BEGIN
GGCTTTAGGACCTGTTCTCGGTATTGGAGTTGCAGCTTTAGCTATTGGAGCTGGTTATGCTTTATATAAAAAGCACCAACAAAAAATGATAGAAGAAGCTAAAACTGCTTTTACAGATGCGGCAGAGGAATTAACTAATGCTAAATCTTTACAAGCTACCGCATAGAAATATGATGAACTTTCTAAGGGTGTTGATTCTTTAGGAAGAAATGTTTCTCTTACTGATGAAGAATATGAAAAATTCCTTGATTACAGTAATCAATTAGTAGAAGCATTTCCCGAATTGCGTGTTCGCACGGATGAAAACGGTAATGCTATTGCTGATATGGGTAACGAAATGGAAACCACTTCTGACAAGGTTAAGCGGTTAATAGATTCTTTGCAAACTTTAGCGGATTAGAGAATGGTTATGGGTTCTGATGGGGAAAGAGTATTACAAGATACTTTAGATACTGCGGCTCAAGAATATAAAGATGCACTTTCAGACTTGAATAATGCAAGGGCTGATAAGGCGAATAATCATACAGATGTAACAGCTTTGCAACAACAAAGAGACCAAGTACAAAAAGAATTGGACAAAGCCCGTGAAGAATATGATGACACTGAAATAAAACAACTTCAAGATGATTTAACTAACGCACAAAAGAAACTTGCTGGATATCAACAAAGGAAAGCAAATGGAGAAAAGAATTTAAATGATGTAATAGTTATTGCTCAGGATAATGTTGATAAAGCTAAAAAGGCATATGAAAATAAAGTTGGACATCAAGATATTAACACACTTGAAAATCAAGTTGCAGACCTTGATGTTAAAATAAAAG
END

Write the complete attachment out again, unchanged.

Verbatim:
GGCTTTAGGACCTGTTCTCGGTATTGGAGTTGCAGCTTTAGCTATTGGAGCTGGTTATGCTTTATATAAAAAGCACCAACAAAAAATGATAGAAGAAGCTAAAACTGCTTTTACAGATGCGGCAGAGGAATTAACTAATGCTAAATCTTTACAAGCTACCGCATAGAAATATGATGAACTTTCTAAGGGTGTTGATTCTTTAGGAAGAAATGTTTCTCTTACTGATGAAGAATATGAAAAATTCCTTGATTACAGTAATCAATTAGTAGAAGCATTTCCCGAATTGCGTGTTCGCACGGATGAAAACGGTAATGCTATTGCTGATATGGGTAACGAAATGGAAACCACTTCTGACAAGGTTAAGCGGTTAATAGATTCTTTGCAAACTTTAGCGGATTAGAGAATGGTTATGGGTTCTGATGGGGAAAGAGTATTACAAGATACTTTAGATACTGCGGCTCAAGAATATAAAGATGCACTTTCAGACTTGAATAATGCAAGGGCTGATAAGGCGAATAATCATACAGATGTAACAGCTTTGCAACAACAAAGAGACCAAGTACAAAAAGAATTGGACAAAGCCCGTGAAGAATATGATGACACTGAAATAAAACAACTTCAAGATGATTTAACTAACGCACAAAAGAAACTTGCTGGATATCAACAAAGGAAAGCAAATGGAGAAAAGAATTTAAATGATGTAATAGTTATTGCTCAGGATAATGTTGATAAAGCTAAAAAGGCATATGAAAATAAAGTTGGACATCAAGATATTAACACACTTGAAAATCAAGTTGCAGACCTTGATGTTAAAATAAAAG